There are two camps of thought about artichokes – the camp who thinks they are delicious and interactive and even fun, and the camp who thinks they are too much damn work. I belong to the former camp. The Boy belongs to the latter. Regardless, we got two artichokes in our CSA Box last week, and so I set out – for the first time in my life – to cook some artichokes.
I will say, prepping them is quite an ordeal involving snapping, snipping, washing and chopping. Thank goodness I had Julia Child to walk me through it.
Once I’d snapped and snipped and washed and chopped, the rest of the artichoke prep is simple – plop into boiling salted water and boil until bottoms are tender (35-45 minutes) and leaves pull out easily. Your water MIGHT turn a weird brown. I’m not sure if that was the dishtowel I was using to keep the artichokes submerged. Ah, well.
You can go straightforward and simple and serve your artichokes with a bowl of melted butter (and trust me, ain’t nobody gonna complain), but since this whole endeavor was channeling Julia Child, I went with her Beurre au Citron (Lemon Butter Sauce) – and OH. MY. GOODNESS.
That sauce – oh man, that sauce – it is literally pretty much butter and lemon juice and yet somehow it’s creamy and lush and so much more than that. Wow, Julia. So this is why people worship you as the Queen of All Things Butter.
Beurre au Citron
From Mastering the Art of French Cooking by Julia Child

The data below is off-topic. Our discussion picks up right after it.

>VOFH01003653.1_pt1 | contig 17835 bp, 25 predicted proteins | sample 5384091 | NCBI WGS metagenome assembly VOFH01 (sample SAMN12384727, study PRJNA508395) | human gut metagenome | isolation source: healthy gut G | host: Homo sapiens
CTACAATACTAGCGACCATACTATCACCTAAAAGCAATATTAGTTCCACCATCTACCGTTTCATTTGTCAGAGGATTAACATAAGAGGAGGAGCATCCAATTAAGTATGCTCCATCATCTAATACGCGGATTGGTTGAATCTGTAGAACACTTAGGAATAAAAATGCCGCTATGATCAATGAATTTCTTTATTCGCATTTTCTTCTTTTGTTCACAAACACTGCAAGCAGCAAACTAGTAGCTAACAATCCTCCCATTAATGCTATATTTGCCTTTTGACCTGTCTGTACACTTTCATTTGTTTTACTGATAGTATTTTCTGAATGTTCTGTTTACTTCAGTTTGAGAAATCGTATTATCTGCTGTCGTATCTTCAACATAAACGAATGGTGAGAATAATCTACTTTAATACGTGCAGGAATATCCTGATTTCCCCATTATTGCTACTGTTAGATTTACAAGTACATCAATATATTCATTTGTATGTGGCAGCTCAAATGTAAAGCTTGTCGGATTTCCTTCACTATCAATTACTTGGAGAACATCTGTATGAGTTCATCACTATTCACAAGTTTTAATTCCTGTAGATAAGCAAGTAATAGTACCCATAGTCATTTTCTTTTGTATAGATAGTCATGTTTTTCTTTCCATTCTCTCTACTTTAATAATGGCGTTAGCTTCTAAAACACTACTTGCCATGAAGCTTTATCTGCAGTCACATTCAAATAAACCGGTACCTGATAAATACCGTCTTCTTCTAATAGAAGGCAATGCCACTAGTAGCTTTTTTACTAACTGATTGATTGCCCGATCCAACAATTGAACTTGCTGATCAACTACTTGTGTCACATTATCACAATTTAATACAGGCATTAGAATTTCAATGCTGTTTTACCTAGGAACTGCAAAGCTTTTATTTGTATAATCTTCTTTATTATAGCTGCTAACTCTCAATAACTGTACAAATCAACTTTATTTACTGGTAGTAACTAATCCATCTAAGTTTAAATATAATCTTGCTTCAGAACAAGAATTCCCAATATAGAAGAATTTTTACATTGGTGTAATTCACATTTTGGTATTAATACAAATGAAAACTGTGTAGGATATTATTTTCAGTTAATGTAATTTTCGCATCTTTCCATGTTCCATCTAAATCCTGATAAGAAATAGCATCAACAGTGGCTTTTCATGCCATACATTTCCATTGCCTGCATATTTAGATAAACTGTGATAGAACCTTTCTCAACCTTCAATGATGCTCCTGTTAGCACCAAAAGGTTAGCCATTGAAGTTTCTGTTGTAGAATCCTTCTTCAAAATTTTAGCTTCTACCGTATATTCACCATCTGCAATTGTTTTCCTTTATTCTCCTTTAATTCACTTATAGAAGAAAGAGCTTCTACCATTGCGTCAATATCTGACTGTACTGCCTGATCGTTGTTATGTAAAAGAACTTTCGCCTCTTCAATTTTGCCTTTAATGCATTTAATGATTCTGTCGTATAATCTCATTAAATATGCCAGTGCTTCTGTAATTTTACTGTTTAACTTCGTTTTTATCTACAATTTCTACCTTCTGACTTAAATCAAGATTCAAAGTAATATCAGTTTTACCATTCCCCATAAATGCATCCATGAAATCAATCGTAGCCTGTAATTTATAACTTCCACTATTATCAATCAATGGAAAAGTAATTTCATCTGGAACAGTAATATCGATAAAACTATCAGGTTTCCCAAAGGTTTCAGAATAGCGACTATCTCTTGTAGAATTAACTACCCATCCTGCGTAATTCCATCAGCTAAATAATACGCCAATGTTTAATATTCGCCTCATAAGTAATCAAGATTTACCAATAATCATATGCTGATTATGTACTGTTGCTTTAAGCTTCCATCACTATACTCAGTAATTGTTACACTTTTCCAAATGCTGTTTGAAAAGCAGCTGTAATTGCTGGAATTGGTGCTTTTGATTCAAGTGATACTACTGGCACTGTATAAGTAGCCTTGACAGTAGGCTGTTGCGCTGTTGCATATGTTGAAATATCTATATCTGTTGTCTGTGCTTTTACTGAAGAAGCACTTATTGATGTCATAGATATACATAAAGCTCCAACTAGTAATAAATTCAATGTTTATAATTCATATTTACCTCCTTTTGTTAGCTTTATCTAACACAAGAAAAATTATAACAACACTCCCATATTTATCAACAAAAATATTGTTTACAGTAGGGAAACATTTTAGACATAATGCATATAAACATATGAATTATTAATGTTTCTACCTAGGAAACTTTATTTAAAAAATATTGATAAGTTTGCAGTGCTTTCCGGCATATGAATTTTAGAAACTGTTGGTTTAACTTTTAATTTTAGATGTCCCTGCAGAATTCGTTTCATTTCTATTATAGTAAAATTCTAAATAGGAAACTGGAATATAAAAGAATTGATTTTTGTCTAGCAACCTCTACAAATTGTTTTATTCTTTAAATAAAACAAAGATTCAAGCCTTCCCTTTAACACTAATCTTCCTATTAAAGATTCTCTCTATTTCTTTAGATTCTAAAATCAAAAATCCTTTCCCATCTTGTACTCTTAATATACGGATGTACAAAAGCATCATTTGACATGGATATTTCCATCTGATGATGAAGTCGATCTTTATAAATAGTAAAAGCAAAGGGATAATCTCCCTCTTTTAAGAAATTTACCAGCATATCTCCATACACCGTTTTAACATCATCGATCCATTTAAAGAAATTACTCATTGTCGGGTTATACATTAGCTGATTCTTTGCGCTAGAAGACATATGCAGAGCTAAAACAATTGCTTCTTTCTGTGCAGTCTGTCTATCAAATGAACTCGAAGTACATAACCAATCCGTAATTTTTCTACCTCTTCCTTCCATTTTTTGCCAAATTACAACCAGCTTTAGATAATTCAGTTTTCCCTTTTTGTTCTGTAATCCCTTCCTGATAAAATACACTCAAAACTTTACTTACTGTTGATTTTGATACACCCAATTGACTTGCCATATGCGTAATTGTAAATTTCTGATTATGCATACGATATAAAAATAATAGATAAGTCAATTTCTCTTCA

Obviously, I served this in individual glass ramekins, not a “barely warmed sauceboat” (ah, my kingdom for a sauceboat), but as I noted above my god is it delicious. And you could probably use it as a sauce for pretty much anything and make that thing more delicious. I mean, butter, am I right?
Yield: 1/2 Cup
1/4 cup lemon juice
1/8 teaspoon salt
Pinch of white pepper [I used regular since I didn’t have white]
4 oz (1 stick) chilled butter, cut into 8 pieces
2-3 tablespoons hot fish or vegetable stock or hot water
Boil down the lemon juice with the salt and pepper until it has reduced to 1 tablespoon.
Remove from heat and immediately beat in 2 pieces of chilled butter. Set over very low heat and beat in the rest of the butter, a piece at a time, to make a thick, creamy sauce. Immediately remove from heat.
Just before serving, beat in the hot liquid by driblets to warm the sauce. Correct seasoning and serve in a barely warmed sauceboat.